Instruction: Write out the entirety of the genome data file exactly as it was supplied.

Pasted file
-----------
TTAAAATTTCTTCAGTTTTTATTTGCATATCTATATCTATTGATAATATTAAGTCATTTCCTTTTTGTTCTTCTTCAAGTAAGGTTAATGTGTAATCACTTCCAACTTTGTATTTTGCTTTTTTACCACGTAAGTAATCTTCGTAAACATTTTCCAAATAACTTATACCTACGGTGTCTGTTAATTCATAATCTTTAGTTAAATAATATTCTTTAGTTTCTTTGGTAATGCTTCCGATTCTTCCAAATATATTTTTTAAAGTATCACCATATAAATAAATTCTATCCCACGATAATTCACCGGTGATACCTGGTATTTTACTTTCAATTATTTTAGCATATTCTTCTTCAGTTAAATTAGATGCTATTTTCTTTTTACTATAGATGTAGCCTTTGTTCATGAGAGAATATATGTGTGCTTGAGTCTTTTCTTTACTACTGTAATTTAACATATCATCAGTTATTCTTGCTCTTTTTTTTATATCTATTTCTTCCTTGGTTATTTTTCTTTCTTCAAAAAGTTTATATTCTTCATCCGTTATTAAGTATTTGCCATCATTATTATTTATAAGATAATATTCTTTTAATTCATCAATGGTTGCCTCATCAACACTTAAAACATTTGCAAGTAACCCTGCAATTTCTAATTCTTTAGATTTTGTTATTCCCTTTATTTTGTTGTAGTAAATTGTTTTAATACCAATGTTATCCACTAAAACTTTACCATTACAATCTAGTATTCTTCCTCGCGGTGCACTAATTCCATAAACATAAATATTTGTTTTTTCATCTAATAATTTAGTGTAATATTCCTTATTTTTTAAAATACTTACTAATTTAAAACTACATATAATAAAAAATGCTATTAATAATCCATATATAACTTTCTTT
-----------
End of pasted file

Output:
TTAAAATTTCTTCAGTTTTTATTTGCATATCTATATCTATTGATAATATTAAGTCATTTCCTTTTTGTTCTTCTTCAAGTAAGGTTAATGTGTAATCACTTCCAACTTTGTATTTTGCTTTTTTACCACGTAAGTAATCTTCGTAAACATTTTCCAAATAACTTATACCTACGGTGTCTGTTAATTCATAATCTTTAGTTAAATAATATTCTTTAGTTTCTTTGGTAATGCTTCCGATTCTTCCAAATATATTTTTTAAAGTATCACCATATAAATAAATTCTATCCCACGATAATTCACCGGTGATACCTGGTATTTTACTTTCAATTATTTTAGCATATTCTTCTTCAGTTAAATTAGATGCTATTTTCTTTTTACTATAGATGTAGCCTTTGTTCATGAGAGAATATATGTGTGCTTGAGTCTTTTCTTTACTACTGTAATTTAACATATCATCAGTTATTCTTGCTCTTTTTTTTATATCTATTTCTTCCTTGGTTATTTTTCTTTCTTCAAAAAGTTTATATTCTTCATCCGTTATTAAGTATTTGCCATCATTATTATTTATAAGATAATATTCTTTTAATTCATCAATGGTTGCCTCATCAACACTTAAAACATTTGCAAGTAACCCTGCAATTTCTAATTCTTTAGATTTTGTTATTCCCTTTATTTTGTTGTAGTAAATTGTTTTAATACCAATGTTATCCACTAAAACTTTACCATTACAATCTAGTATTCTTCCTCGCGGTGCACTAATTCCATAAACATAAATATTTGTTTTTTCATCTAATAATTTAGTGTAATATTCCTTATTTTTTAAAATACTTACTAATTTAAAACTACATATAATAAAAAATGCTATTAATAATCCATATATAACTTTCTTT